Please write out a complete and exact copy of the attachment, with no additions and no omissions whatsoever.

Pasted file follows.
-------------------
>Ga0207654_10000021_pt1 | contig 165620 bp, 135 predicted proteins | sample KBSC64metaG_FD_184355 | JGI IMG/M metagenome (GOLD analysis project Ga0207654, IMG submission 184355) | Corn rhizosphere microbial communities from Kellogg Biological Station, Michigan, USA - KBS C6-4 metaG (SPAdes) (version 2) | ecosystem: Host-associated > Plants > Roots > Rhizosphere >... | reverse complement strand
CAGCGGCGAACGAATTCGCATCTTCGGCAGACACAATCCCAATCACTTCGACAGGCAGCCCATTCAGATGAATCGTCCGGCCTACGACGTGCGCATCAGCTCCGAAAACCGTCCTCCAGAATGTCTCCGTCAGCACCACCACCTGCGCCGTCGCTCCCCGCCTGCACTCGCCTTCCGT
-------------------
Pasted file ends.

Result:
>Ga0207654_10000021_pt1 | contig 165620 bp, 135 predicted proteins | sample KBSC64metaG_FD_184355 | JGI IMG/M metagenome (GOLD analysis project Ga0207654, IMG submission 184355) | Corn rhizosphere microbial communities from Kellogg Biological Station, Michigan, USA - KBS C6-4 metaG (SPAdes) (version 2) | ecosystem: Host-associated > Plants > Roots > Rhizosphere >... | reverse complement strand
CAGCGGCGAACGAATTCGCATCTTCGGCAGACACAATCCCAATCACTTCGACAGGCAGCCCATTCAGATGAATCGTCCGGCCTACGACGTGCGCATCAGCTCCGAAAACCGTCCTCCAGAATGTCTCCGTCAGCACCACCACCTGCGCCGTCGCTCCCCGCCTGCACTCGCCTTCCGT